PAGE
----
Can There Still be Such a Thing as a Free (School) Lunch?

News & Events

Can There Still be Such a Thing as a Free (School) Lunch?

Alert Date: August 12, 2019

By: Timothy G. Dietrich, William J. Zee, EmmaRose Boyle and Kalani E. Linnell
Related Practice Areas: Education and K-12
Related Industry: Food & Agribusiness

A new proposal in the U.S. Farm Bill could cut off the free lunch program to millions of students across the country and an estimated 200,000 in Pennsylvania.

The proposal, drafted in response to Agriculture Improvement Act of 2018, commonly known as the Farm Bill, lowers the minimum requirement for students to receive free school lunches, making it more difficult for families to qualify.

Families are generally only eligible for Supplemental Nutrition Assistance Program (SNAP) benefits if the annual household income is less than 130% of the federal poverty level. However, expanded eligibility programs currently allow families to be eligible for those same benefits if they are also receiving any benefits under Temporary Assistance for Needy Families (TANF) programs.

Commonly known as food stamps, SNAP benefits assist needy families by acting as currency for the purchase of food. SNAP eligibility also automatically qualifies students for free meals at public schools.

If successful, the recent proposal would require that a family receive more than $50 a month in TANF benefits for six months in order to also be eligible for SNAP. This tightening of eligibility standards was unsuccessful in the 2018 Farm Bill.

The U.S. Department of Agriculture implements the Farm Bill’s provisions and oversees federally subsidized free and reduced school meal programs. SNAP provisions have been the primary subject of discussions between the parties each time the Farm Bill is due for renewal in recent years.

The USDA acknowledges the proposal could cut up to 3.1 million people out of eligibility nationally in 2020. According to the Pennsylvania Governor’s office, more than 1.7 million people use SNAP in Pennsylvania, and about 200,000 people would potentially lose that benefit under the proposed rule. Some of the students who qualify for free school meals based on SNAP eligibility may qualify for reduced cost school meals based on family income and other factors, but would still be required to pay for meals at school. Additionally, SNAP resources spent on food would no longer be flowing into the grocery supply chain, pulling additional dollars out of the food industry.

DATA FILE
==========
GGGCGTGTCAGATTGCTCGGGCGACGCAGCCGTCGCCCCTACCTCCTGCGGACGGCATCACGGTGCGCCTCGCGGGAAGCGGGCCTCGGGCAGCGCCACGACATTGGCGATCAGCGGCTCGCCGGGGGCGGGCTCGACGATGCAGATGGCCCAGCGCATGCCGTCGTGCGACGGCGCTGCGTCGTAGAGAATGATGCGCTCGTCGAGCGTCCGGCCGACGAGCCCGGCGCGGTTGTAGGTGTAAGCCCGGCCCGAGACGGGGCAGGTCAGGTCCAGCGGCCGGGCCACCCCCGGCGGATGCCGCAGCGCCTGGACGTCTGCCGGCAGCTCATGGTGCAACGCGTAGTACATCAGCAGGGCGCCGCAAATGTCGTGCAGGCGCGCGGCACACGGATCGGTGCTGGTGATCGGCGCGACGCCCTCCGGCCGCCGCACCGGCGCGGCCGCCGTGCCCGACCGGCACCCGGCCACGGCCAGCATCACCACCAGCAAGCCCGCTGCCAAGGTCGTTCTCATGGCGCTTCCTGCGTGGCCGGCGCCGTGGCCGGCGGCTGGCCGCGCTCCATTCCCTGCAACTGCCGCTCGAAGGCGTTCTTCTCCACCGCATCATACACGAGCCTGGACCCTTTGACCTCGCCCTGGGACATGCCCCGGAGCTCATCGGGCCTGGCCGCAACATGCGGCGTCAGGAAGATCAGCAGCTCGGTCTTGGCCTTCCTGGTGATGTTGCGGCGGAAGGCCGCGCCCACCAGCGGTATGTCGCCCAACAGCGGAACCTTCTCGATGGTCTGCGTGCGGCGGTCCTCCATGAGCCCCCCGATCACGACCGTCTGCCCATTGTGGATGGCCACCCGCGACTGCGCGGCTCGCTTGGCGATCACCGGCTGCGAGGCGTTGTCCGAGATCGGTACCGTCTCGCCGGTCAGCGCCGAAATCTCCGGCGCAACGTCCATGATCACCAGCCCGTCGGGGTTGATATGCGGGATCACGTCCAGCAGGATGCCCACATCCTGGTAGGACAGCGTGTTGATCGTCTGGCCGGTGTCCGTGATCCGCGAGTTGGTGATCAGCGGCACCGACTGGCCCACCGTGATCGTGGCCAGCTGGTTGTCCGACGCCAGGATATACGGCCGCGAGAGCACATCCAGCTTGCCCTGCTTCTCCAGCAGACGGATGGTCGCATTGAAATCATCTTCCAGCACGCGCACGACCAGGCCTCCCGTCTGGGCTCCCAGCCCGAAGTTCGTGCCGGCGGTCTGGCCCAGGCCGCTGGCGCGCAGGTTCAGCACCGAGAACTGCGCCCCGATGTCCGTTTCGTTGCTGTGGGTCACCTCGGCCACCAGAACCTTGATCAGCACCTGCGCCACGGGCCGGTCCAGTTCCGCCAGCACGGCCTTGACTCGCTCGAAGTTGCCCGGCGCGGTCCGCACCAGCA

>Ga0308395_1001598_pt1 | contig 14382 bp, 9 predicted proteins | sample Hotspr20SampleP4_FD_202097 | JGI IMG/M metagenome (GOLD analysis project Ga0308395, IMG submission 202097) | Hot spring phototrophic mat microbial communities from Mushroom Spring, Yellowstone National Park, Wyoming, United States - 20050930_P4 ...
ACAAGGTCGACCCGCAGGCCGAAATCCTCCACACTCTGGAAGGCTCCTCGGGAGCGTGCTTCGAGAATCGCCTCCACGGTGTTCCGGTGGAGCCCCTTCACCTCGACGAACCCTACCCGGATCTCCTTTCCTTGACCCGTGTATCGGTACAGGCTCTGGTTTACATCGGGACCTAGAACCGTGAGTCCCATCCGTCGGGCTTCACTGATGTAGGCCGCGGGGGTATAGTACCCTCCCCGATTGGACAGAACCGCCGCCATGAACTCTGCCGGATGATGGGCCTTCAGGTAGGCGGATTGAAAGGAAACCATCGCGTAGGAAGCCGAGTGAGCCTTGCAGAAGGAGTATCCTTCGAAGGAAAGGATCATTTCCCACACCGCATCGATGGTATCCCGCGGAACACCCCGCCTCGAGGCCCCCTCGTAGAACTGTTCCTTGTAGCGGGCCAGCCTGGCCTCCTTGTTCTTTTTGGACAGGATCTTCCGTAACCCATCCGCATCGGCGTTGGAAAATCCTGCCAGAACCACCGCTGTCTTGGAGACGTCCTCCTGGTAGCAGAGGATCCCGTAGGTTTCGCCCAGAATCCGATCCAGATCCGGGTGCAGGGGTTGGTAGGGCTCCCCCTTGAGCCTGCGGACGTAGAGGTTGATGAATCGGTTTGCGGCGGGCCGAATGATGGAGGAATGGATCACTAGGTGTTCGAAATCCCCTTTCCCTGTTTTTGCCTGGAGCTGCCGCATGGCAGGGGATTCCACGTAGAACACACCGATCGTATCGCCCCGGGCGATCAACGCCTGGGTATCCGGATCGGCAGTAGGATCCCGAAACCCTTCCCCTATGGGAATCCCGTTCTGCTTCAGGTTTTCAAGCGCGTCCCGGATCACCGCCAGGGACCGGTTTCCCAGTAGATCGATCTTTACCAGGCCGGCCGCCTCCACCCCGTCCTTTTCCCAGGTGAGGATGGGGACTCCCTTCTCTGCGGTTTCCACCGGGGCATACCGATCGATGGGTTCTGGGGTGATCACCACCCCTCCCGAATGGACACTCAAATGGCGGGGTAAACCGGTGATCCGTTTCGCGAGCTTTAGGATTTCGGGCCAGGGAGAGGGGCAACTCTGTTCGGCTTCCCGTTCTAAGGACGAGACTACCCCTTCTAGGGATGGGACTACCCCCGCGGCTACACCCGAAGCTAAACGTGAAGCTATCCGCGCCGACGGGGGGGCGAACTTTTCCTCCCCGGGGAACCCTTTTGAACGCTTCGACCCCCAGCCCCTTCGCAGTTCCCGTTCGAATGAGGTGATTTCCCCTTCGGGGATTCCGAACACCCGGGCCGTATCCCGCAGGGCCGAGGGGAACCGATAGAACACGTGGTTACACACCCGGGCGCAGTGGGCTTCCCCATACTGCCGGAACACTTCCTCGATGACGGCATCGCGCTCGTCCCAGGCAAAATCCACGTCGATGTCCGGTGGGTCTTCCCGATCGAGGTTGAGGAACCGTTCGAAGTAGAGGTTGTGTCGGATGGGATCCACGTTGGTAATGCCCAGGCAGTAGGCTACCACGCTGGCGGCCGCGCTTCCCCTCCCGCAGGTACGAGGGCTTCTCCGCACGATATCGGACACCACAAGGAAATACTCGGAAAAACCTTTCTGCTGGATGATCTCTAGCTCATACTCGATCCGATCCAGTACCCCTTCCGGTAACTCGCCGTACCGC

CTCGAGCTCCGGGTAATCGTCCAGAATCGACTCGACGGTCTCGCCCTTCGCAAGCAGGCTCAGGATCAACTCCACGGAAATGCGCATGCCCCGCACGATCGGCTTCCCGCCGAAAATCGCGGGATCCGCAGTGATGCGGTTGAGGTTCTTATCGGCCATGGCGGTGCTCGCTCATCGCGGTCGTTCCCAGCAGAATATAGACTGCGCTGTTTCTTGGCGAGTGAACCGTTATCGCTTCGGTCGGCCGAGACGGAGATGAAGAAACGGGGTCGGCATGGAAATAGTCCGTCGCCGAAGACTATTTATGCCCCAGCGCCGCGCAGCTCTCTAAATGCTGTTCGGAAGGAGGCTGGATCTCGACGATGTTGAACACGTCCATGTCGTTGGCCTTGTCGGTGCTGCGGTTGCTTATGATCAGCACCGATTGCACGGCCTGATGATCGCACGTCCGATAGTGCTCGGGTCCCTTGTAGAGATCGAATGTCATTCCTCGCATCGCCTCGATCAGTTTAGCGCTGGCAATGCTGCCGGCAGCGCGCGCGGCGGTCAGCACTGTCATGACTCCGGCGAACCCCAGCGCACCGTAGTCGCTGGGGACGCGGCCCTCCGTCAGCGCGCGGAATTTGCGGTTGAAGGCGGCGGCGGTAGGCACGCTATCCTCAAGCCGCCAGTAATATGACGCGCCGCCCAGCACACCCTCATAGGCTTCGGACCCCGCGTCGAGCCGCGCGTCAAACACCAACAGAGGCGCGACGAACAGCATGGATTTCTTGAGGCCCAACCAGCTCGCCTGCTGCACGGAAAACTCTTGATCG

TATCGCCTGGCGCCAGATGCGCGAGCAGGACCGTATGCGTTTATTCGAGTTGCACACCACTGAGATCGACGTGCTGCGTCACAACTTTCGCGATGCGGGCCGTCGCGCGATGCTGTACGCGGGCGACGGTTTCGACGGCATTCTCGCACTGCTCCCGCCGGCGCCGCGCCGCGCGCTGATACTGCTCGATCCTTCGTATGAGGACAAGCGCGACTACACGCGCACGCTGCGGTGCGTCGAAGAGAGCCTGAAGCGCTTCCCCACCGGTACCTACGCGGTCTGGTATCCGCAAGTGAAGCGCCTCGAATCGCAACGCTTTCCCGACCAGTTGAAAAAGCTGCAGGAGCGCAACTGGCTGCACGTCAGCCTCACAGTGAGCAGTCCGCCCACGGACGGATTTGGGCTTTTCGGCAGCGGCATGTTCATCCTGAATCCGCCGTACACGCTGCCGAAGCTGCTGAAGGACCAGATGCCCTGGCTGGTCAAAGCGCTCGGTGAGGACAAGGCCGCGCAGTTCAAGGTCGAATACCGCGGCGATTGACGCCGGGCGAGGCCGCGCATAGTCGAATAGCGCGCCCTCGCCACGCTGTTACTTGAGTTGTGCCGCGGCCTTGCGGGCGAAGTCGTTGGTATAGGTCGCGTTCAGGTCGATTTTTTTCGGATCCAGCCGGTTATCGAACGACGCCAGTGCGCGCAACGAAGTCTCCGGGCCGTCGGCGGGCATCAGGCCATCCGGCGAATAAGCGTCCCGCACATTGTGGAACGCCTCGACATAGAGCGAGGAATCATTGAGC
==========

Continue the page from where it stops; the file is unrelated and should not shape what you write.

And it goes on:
One component of food security that SNAP addresses is childhood hunger. SNAP eligibility allows children in families receiving SNAP benefits to obtain free lunches at school. While USDA did not comment on the impact to children, testimony given to the U.S. House of Representatives revealed that about 265,000 children across the nation could lose eligibility under the proposed rule. Those families may still be eligible for reduced pricing under federally subsidized school meal programs. Practically, however, the loss of SNAP eligibility would require previously eligible families to expend more on groceries and also more on school meals, even if the school meals are provided at a reduced cost.

Pennsylvania is no stranger to controversies surrounding the cost of school lunches. The School Code was recently amended to permit the provision of alternative meals to students who owe more than $50 for school meals until the balance is paid off. If the USDA rule is adopted, the number of students who have outstanding balances will likely increase. This means that students who experience food insecurity at home may not be able to rely on school meals in the same way. 

The proposal is open for public comment until Sept. 21. If you have any questions about how the proposed rule could impact your business or school district, please contact anyone in Barley Snyder's Education Practice Group or its Food & Agribusiness Industry Group.

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